PSC 152 Lecture Notes - Lecture 12: Exxonmobil, Cognitive Load, Castro District, San Francisco

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Published on 15 Jun 2020
Attribution & inference
Common - sense psychology
People strive for control, want to explain & predict others’ behaviors
Ask ourselves - “what potential causes exist?”
Person forces - enduring traits & temporary goals
Why did the person intend to act this way? What are their
Environmental forces - factors outside the person
What would lead the person to engage in a behavior they didn’t
want to happen?
Correspondent inference theory
When is behavior thought to reflect a corresponding trait of the actor?
Factors that promote trait inferences
1 uncommon, norm-violating behaviors
Ex: yelling vs. whispering in library
Argue that normal behavior (like whispering in library) does
not say much about person, but yelling in library would say
a lot about that person
Uncommon norm-violating behaviors tend to promote stronger
trait inferences
2 freely-chosen behaviors - lack of situational constraints
Ex: giving money voluntarily vs. at gunpoint
Freely-chosen behaviors promotes stronger trait inferences
Ex: giving money voluntarily
Discounting & augmentation
Discounting principle
When multiple causes for behavior exist, we discount the impact of any
one cause - less likely to make correspondent trait inference
Ex: politician makes pro-environment speech to Sierra Club
Does the politician have pro-environmental attitudes?
Jones & Davis would argue that is it hard to tell if politician
had these attitudes
Cannot tell if politician is being honest or just telling the
audience what they wanna hear to get support
J & D argues that we should discount the politicians
behavior as reflecting politician’s true attitudes
Augmentation principle
If inhibitory environmental forces exist, person forces are augmented (i.e.,
given more weight) - more likely to make correspondent trait inference
Give more weight to trait if they in a inhibitory context
Ex: politician makes pro-environment speech to Exxon Mobil
Does the politician have pro-environment attitudes?
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Easier to conclude politician has pro-environment attitude
since audience does not
Attribution often doesn’t work like this
Perceivers are not always behaving as rational as these early attribution
theorists suggest when trying to make sense of other people’s behaviors
The “Castro” Study
Ps read an essay supposedly written by another P
Pro vs. Anti-Castro essay
Ps learned writer chose topic vs. had no choice
Rate writer’s true attitude (higher scores = writer likes Castro)
Ps made person attributions even when knowing the writers had no choice
If Ps behaved how a correspondent inference theory would suggest, there
would be no diff between white & black bar in no choice section
Shows people are engaging in discounting a bit
Ps did NOT discount enough
They didn’t discount the strong situational constraint nearly as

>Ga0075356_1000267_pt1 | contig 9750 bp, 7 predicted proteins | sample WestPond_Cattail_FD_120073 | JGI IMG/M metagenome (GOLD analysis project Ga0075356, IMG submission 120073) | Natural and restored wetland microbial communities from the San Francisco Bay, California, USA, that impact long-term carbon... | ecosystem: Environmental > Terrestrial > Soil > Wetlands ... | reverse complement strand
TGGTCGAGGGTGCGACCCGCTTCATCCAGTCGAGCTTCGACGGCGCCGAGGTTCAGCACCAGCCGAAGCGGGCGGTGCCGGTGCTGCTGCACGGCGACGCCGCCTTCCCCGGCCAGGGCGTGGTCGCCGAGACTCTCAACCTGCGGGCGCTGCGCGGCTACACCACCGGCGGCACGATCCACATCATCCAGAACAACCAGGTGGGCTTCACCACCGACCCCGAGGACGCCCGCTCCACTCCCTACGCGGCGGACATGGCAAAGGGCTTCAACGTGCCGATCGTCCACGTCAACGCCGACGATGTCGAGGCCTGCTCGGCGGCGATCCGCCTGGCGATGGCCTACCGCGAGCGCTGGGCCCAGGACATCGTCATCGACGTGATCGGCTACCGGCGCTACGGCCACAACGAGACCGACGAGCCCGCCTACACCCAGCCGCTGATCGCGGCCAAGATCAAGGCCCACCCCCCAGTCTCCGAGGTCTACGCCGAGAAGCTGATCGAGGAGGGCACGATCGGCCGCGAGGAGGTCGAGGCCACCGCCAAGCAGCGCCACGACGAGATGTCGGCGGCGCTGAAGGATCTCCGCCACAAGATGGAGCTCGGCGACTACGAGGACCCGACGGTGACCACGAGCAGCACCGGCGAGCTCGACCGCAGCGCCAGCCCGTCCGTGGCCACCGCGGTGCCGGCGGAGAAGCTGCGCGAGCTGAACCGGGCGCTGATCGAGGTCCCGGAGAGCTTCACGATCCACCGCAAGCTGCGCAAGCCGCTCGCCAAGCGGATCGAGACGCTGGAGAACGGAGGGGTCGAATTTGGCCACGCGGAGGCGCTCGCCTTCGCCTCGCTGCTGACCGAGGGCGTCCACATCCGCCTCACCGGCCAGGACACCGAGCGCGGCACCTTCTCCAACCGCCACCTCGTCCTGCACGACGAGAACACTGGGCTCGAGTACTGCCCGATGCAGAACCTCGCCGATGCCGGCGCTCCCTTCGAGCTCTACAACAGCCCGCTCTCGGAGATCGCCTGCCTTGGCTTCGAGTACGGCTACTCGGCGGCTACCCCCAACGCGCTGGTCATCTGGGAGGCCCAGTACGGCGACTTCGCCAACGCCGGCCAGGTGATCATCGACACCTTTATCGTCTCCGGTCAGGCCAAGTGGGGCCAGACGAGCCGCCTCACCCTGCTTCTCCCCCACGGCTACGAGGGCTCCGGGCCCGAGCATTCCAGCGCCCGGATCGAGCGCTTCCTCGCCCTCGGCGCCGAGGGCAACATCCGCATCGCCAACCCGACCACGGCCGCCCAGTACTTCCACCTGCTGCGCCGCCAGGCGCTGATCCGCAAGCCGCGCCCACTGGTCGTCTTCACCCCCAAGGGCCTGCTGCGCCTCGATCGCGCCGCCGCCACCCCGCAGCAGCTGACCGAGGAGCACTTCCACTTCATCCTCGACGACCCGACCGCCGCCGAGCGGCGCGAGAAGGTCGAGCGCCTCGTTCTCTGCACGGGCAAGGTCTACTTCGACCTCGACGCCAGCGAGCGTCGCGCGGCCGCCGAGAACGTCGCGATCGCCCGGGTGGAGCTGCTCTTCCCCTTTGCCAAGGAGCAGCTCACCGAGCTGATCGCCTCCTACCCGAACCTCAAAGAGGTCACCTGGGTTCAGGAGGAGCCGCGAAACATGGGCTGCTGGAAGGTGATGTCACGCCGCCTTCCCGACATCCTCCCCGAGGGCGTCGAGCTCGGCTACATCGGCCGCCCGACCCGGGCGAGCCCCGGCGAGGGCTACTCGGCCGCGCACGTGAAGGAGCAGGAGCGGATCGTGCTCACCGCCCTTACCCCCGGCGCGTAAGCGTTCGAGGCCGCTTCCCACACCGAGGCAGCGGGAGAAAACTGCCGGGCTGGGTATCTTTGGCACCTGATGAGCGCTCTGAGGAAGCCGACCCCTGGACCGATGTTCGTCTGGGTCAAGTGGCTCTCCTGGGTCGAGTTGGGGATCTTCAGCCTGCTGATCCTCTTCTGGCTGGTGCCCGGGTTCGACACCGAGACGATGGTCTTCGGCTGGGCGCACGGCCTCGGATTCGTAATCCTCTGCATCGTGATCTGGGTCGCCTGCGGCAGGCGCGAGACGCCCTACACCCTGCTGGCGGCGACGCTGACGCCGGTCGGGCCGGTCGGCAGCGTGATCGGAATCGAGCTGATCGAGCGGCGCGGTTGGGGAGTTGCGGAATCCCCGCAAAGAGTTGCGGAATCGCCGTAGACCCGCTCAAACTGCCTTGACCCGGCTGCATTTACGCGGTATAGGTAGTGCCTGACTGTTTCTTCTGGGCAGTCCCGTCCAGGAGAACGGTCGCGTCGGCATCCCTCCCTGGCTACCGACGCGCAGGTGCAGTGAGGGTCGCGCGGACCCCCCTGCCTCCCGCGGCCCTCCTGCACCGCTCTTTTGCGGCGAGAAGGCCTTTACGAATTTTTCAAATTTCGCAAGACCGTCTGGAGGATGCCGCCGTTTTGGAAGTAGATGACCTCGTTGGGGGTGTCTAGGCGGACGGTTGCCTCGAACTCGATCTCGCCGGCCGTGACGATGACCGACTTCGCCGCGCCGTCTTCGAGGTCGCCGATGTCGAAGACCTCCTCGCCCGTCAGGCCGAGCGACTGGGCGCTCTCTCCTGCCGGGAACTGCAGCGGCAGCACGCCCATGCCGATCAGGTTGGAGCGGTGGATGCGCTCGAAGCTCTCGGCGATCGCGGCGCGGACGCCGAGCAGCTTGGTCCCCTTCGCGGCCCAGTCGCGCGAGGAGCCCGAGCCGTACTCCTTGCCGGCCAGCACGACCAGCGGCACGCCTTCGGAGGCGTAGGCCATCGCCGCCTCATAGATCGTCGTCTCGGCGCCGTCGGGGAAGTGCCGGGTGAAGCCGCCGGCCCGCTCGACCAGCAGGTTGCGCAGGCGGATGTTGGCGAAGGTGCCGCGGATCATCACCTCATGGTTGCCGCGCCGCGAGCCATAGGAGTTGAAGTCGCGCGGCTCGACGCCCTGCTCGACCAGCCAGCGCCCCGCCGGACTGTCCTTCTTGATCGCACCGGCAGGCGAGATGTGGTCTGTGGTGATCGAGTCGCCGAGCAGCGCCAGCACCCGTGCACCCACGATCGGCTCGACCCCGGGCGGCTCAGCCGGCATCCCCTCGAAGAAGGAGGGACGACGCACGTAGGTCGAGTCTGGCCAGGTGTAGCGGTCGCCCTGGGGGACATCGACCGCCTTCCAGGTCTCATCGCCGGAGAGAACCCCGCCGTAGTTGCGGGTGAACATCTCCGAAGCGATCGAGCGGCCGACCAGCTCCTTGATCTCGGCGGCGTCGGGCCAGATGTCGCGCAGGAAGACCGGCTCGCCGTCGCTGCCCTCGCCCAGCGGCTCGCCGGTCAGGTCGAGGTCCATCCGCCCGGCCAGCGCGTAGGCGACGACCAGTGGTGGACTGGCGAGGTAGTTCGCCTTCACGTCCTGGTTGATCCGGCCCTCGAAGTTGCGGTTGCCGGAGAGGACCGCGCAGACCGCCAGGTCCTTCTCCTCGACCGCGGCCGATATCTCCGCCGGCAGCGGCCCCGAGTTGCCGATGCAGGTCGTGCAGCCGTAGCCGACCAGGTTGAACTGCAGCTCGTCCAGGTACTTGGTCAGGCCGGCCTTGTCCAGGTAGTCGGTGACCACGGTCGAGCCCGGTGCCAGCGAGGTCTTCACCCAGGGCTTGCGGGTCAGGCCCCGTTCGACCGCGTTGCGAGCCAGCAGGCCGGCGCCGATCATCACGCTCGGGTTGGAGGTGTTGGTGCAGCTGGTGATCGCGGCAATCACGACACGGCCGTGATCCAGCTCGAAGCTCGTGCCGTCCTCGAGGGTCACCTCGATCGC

much as correspondent inference theory would predict
The “Quizmaster” Study
Flip coin to see who was “quizmaster” & who was “contestant”
Quizmaster generated questions & presented them to contestant
Contestants didn’t do that well
Observers rated quizmaster & contestant on general knowledge
Results (compared w/ avg. student)
Contestant - 48.9 (rated contestants as about avg student)
Quizmaster - 82..1 (rated quizmasters as more knowledgeable than avg
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Classic attribution theory suggests that participants should
discount the fact that the quizmasters generate questions they
already know answer to
This may explain why people believe Alex Trebeck is smart (Jeopardy)
Correspondence bias
Drawing correspondent trait inferences even if behavior is constrained by
situational factors
Also called Fundamental Attribution Error
Underestimation of situational forces on behavior
Why does this happen?
Explaining Correspondence Bias
People are more visually salient than situations; thus, situations go unnoticed
Easier to see people than see situation
Spontaneous trait inferences
Trait info is automatically activated on witnessing behavior -
unintentionally, effortlessly, without awareness
We tend to automatically consider traits when seeing a behavior
Can occur unconsciously & under cognitive load
Situational attributions are effortful
Considering the situation is more effortful than considering trait
The “cognitive Busyness” Study
Ps watch video of woman behaving nervously; form impression of her
Mundane or stressful interview topics
Some Ps also did memory tasks simultaneously
Rate how anxious woman is, in general (higher scores = more anxious)
For (one task) it seems like Ps are engaging in discounting an
augmentation. They are considering the situation
When under cog load, Ps are NOT making distinction between topics &
are NOT engaging in discounting an augmentation
Not taking situation into account
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